Also - Blaise Pascal figured out how to measure pressure, so the measurements are called "pascals". So the code for a building is so much air (here, 3) at 50 "pascals", or 50p. 25p, for instance, is a different quantity. So the term is 3 Air Changes per Hour at 50 Pascals, or 3 ACH50, or 3ACH50p.

  8. Andrew C | | #8

    +1 on improving air sealing. Ideally you would have an agreed target with the builder (<3ACH50) and you'd do a blower door test prior to insulation so that you can find and fix the biggest leaks easily. A final blower door test should then be uneventful.

    I don't think you want a house to be closely coupled with the garage. They tend to leak and have contaminated air (think gas, fertilizer, paint, insecticide, and all the other crap that gets stored in the garage because it'd be crazy to store in the house.). Also, a garage typically becomes superheated during the summer, and you don't want that heat in your house.

  9. Trevor Lambert | | #9

    I understood what you meant, so my answer remains the same. Trying to get heat from the garage will result in the opposite, a net loss of heat. Andrew made an even more important point, which is that you absolutely do not want to share air with the garage for health reasons. Even having an attached garage at all is frowned upon, so you want to air seal between garage and living area as best you can, probably even having a positive pressure in the house relative to the garage, so any air transfer (not just leaks, but when you open the joining door) goes in the direction of the garage.

  10. Bhasker | | #10

    Thanks folks for well thought through, candid, comprehensive responses, all within a day! Really appreciate it. I will post the outcome of my discussion with the builder, hopefully within the week.

  11. DCContrarian | | #11

    You might find this article interesting: https://www.greenbuildingadvisor.com/article/gba-prime-sneak-peek-reassessing-passive-solar-design-principles
    Money quote, from Dr. Joe Lstiburek:

    “Don’t bother with the passive solar,” Lstiburek wrote. “Your house will overheat in the winter. Yes, you heard that right. Even in Chicago. … You should go with very, very low SHGCs, around 0.2, in your glazing. If this sounds familiar to those of you who are as old as me, it should. We were here in the late 1970s when ‘mass and glass’ took on ‘superinsulated.’ Superinsulated won. And superinsulated won with lousy windows compared to what we have today. What are you folks thinking? Today’s ‘ultra-efficient’ crushes the old ‘superinsulated,’ and you want to collect solar energy? Leave that to the PV.”

    1. Trevor Lambert | | #12

      I've been in my passive house, with pretty big, 0.5-0.6 SHGC windows for over three years. It has not overheated in the winter; not once, ever. I guess if you tried to, you could probably do it. But when all you have to do is open a window to regulate the temperature of needed, his statement is just silly. The real challenge with passive solar is getting the right design and assemblies such that you're not losing more at night than you gain in the day.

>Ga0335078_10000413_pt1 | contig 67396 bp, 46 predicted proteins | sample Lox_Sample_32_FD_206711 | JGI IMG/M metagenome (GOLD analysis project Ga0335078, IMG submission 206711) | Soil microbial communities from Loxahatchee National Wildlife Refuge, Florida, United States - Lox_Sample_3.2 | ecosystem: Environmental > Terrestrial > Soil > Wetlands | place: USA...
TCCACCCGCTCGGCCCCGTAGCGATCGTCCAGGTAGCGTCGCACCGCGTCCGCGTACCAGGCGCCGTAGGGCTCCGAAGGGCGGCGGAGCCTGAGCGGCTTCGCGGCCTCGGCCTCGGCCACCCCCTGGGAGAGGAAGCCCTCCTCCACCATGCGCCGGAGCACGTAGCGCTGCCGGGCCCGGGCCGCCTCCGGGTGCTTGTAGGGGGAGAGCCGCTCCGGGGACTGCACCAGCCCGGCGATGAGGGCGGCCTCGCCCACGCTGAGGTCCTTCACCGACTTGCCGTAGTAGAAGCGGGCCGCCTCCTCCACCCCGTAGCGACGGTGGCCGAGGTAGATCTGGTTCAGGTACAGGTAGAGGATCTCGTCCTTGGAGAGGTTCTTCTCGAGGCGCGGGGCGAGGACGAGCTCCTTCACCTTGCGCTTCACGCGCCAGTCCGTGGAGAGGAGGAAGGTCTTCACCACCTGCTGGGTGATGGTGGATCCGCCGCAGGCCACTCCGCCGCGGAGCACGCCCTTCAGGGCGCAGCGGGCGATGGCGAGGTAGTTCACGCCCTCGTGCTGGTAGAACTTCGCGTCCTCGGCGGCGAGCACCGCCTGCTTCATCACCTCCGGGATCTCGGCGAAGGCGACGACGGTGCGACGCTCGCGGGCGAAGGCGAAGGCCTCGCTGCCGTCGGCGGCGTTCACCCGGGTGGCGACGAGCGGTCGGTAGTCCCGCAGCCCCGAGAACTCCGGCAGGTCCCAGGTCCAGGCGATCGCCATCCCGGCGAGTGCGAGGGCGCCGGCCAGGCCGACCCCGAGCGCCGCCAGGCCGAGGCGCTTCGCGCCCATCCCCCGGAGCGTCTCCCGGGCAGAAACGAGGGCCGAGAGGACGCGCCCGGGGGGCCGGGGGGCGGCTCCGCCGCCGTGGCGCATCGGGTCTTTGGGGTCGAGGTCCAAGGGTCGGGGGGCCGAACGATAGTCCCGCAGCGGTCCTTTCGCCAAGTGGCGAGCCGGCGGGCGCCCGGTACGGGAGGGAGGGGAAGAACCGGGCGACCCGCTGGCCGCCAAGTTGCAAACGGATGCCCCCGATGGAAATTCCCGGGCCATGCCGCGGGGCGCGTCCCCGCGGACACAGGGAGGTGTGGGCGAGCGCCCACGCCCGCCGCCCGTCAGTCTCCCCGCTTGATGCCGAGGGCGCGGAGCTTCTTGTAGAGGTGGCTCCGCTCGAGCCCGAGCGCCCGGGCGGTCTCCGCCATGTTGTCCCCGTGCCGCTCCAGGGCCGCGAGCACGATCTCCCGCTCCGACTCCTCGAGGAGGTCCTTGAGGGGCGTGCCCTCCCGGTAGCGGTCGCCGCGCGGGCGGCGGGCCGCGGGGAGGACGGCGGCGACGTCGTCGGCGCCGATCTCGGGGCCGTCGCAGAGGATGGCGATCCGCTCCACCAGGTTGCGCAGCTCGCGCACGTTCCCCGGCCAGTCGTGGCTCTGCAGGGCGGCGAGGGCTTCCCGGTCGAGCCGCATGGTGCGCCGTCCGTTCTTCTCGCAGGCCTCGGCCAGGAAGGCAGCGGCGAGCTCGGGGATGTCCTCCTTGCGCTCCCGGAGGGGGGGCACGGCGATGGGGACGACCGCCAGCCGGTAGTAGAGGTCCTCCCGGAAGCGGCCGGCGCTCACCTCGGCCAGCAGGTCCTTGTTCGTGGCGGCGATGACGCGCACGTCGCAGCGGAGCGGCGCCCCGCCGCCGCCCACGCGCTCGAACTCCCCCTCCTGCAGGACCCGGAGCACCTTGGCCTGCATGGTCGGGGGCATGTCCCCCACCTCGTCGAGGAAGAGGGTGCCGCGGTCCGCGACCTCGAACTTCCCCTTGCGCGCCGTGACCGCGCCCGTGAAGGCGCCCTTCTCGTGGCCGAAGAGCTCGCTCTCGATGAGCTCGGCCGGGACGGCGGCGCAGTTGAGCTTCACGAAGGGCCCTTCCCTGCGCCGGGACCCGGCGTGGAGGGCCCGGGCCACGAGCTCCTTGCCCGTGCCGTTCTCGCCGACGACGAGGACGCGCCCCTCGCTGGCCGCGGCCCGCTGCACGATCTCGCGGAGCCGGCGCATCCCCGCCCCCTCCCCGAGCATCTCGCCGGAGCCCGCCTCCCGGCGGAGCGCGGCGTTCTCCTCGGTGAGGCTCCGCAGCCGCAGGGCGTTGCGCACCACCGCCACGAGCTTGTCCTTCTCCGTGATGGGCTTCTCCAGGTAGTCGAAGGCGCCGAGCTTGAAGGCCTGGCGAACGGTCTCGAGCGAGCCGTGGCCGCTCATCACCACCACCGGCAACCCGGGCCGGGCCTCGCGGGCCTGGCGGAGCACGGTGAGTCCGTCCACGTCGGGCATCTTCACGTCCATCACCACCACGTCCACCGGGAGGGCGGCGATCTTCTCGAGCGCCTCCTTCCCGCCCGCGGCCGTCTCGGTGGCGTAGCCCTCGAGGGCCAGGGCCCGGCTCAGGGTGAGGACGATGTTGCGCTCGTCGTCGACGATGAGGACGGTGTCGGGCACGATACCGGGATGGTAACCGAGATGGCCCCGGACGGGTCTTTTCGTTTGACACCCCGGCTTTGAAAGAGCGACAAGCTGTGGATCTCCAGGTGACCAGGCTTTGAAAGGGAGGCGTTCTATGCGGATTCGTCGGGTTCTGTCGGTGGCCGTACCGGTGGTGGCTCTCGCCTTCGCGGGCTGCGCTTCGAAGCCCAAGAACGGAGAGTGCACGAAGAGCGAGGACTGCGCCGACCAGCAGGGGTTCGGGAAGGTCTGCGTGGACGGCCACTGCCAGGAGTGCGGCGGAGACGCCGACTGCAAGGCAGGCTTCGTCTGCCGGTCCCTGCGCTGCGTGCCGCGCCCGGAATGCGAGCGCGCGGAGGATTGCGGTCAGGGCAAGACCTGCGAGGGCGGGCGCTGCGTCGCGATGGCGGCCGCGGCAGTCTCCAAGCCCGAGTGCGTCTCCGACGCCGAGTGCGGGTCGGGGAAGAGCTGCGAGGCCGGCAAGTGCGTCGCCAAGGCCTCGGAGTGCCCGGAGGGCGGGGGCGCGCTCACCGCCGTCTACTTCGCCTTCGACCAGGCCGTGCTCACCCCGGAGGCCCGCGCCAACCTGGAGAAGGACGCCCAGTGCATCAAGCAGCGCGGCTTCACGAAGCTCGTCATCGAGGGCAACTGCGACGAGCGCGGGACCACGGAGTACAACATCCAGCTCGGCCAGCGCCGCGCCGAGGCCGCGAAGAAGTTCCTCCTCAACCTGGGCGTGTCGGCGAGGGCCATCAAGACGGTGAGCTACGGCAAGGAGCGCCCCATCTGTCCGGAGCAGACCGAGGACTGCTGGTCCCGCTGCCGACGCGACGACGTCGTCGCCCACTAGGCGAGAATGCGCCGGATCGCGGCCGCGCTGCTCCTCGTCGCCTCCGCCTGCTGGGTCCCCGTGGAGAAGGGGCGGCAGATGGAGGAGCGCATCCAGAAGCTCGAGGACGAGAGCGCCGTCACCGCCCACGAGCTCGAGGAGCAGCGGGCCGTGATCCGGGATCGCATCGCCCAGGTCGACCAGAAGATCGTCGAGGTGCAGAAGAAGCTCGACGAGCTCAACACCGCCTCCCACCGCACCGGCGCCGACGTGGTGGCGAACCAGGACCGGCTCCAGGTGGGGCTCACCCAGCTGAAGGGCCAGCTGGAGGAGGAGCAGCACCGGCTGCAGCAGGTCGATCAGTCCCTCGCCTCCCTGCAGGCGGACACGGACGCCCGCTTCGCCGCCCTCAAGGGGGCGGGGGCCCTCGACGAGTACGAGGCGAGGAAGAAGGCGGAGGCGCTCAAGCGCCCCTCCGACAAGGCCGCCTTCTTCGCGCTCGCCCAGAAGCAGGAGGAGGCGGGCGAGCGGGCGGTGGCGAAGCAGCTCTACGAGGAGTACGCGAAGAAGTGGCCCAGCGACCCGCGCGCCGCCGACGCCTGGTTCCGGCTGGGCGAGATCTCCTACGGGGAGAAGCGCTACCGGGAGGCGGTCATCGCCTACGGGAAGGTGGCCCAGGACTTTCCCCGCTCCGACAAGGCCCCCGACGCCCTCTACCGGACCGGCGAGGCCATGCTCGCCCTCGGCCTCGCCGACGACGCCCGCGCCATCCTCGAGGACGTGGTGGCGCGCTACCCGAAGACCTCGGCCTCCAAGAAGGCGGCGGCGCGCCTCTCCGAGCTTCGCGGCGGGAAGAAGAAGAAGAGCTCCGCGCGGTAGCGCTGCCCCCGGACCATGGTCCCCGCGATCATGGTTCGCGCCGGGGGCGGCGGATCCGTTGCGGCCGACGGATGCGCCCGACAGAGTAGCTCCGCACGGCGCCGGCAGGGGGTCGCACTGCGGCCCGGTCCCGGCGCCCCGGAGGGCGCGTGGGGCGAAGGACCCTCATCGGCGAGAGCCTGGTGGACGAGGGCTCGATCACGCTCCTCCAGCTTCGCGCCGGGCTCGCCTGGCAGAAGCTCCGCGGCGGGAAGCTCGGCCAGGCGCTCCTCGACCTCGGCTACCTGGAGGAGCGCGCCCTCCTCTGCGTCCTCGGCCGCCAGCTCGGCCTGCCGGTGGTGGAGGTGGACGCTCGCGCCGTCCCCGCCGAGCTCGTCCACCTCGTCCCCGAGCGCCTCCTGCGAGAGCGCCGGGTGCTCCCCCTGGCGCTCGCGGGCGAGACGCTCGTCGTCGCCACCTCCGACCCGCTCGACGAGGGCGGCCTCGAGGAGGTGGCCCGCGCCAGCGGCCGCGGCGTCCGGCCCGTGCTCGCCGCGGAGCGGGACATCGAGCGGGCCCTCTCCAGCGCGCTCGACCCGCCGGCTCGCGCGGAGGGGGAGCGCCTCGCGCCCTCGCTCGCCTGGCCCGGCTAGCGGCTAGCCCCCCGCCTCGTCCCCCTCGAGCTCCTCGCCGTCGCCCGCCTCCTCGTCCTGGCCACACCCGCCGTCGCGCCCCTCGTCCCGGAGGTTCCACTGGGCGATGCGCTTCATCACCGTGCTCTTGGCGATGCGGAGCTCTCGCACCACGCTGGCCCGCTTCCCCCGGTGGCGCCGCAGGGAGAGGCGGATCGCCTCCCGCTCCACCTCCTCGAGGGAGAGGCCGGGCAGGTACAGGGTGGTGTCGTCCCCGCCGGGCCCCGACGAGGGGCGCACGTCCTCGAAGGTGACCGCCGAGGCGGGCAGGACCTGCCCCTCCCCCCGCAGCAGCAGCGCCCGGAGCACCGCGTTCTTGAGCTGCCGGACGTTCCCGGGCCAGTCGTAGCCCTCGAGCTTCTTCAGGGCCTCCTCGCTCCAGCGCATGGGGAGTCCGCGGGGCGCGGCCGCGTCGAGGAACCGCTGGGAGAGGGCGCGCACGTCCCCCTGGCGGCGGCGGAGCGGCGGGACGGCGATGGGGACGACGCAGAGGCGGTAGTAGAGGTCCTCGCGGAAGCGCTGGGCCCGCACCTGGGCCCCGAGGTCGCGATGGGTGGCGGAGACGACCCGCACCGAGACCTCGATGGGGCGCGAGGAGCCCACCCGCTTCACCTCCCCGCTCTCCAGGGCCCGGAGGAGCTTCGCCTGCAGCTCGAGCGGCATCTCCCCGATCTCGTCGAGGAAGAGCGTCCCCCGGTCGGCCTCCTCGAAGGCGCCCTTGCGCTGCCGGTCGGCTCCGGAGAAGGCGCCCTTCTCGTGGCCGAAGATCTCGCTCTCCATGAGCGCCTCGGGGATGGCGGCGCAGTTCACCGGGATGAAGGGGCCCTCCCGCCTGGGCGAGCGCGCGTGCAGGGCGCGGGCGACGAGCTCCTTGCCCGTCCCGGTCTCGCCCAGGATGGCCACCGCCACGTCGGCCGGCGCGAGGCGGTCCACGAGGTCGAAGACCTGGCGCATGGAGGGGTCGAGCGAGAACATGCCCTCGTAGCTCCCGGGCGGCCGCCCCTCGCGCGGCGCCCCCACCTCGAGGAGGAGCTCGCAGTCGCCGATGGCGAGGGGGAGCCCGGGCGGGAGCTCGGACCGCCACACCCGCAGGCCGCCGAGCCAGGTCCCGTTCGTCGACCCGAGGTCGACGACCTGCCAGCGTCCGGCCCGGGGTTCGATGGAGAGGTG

2. Brad | | #13

      Dr Joe is dead wrong on this. I can second what Trevor said. I have a sun tempered house, get about 50% of my heat passively (modeled), and overheating is not a problem.
      Location is important. I'm in Colorado, I don't know about Virginia. But with proper overhangs over the south windows, overheating shouldn't be a problem anywhere.

  12. Bhasker | | #14

    Folks, just settled that the county will mandate a blower door test to demonstrate 5ACH50. While this a good first step, I am trying to figure out how to get to 3ACH50 with the builder who otherwise is interested in just meeting code. I am prepared to pay for going from 5 to 3, of course. Is there a list of questions I can ask the builder to see what their standard practice covers and then to figure out what extra I could pay for to improve to 3ACH50?

    1. James Howison | | #15

      Perhaps reach out to AeroBarrier and see if they have a service provider nearby? If I understand correctly they are marketing their approach as a step in the builders usual process. I reckon it's worth a chat

      https://aeroseal.com/aerobarrier/

      1. Bhasker | | #18

        Thanks James. This was a very practicable suggestion that worked both for me and the builder. I worked with the only(?) AeroBarrier agent in VA who easily convinced the builder to include this step into the construction project after dry wall and before trim. While the builder is looking at this to ensure he doesn't fail the final blower door test that is now mandated by the county and is new to him, I am aiming for as low below 3ACH50 as possible. My next step is to work with the builder (perhaps with the help of the AeroBarrier agent, who is obviously energy savvy) to agree on a few steps the builder could take (caulk and tape party perhaps?) before the dry wall. I will update you with the results as this progresses over the next 6 months or so. Once again, thanks.

    2. DCContrarian | | #17

      While 3ACH50 may be a goal, what you're really trying to do is make the house as tight as possible. That means identifying leaks and stopping them. The DIY way of doing that is once the blower door test has been done you get your own fan, pressurize the house. Then walk around the house with an incense stick and the smoke will find the leaks. Use calking and spray foam to fill the leaks.

      The time to do this is when the drywall has been finished but no other interior finishing is done.

  13. Brad | | #16

    It should be trivial to get to 3ACH50. In my house there was no test & fix, just test & it was at 1.6. An air barrier, good workmanship, and sealing around the ceiling J boxes (me) was about all they did on my house.